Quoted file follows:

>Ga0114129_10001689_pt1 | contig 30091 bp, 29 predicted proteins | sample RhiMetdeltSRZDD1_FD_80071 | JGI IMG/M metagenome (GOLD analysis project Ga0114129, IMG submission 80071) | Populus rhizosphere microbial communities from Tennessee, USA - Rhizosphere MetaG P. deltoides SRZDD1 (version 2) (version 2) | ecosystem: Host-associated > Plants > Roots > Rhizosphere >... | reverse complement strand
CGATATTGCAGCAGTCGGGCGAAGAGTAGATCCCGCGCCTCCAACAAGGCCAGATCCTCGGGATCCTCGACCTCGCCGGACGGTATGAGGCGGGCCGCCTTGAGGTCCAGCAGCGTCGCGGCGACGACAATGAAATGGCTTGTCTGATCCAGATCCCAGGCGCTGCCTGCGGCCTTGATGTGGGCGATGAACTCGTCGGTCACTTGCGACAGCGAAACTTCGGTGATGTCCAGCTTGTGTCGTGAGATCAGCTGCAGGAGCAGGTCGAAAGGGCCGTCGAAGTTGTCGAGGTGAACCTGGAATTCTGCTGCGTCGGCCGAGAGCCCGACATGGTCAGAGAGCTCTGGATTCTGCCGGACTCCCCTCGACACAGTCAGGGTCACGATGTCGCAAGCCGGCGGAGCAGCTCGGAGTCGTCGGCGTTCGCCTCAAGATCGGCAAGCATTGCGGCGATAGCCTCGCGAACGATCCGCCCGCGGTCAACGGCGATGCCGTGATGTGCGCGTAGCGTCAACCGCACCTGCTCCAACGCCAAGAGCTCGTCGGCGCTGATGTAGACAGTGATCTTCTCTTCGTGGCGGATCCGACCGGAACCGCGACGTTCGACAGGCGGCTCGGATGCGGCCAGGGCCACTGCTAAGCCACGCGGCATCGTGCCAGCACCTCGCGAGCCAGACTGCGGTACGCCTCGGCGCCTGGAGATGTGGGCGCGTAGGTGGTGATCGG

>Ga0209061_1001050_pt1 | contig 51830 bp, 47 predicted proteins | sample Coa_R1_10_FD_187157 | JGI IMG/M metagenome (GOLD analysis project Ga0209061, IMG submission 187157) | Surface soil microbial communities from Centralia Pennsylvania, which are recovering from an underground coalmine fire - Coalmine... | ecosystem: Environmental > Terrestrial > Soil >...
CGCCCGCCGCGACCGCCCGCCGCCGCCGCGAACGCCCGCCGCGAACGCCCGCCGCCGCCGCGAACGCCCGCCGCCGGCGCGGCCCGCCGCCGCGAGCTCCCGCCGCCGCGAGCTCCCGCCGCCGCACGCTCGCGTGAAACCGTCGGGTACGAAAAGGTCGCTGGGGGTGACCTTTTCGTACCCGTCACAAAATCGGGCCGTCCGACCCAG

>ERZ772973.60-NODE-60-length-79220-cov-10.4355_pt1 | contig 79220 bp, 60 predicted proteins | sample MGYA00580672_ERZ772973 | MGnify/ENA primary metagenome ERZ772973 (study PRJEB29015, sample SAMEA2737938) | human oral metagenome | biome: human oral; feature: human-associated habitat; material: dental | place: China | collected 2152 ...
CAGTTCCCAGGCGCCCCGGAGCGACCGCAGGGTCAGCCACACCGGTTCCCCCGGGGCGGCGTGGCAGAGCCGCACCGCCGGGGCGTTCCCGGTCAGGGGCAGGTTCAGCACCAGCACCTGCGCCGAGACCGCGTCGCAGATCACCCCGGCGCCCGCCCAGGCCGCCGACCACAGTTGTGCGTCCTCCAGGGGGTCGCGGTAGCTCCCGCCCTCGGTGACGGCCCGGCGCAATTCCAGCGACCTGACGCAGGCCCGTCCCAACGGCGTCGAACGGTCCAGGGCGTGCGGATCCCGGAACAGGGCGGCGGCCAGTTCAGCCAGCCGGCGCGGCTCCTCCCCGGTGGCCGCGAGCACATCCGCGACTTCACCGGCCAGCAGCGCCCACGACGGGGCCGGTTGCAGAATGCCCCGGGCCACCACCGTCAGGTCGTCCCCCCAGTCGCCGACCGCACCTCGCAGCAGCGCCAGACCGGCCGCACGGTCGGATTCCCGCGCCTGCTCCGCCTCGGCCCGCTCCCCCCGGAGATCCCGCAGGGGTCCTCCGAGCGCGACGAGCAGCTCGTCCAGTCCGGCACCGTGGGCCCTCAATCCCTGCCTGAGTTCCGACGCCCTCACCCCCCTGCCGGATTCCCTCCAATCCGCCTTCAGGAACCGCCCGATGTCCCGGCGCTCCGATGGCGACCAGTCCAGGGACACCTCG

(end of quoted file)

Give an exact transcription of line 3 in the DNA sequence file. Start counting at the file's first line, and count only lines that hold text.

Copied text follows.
>Ga0209061_1001050_pt1 | contig 51830 bp, 47 predicted proteins | sample Coa_R1_10_FD_187157 | JGI IMG/M metagenome (GOLD analysis project Ga0209061, IMG submission 187157) | Surface soil microbial communities from Centralia Pennsylvania, which are recovering from an underground coalmine fire - Coalmine... | ecosystem: Environmental > Terrestrial > Soil >...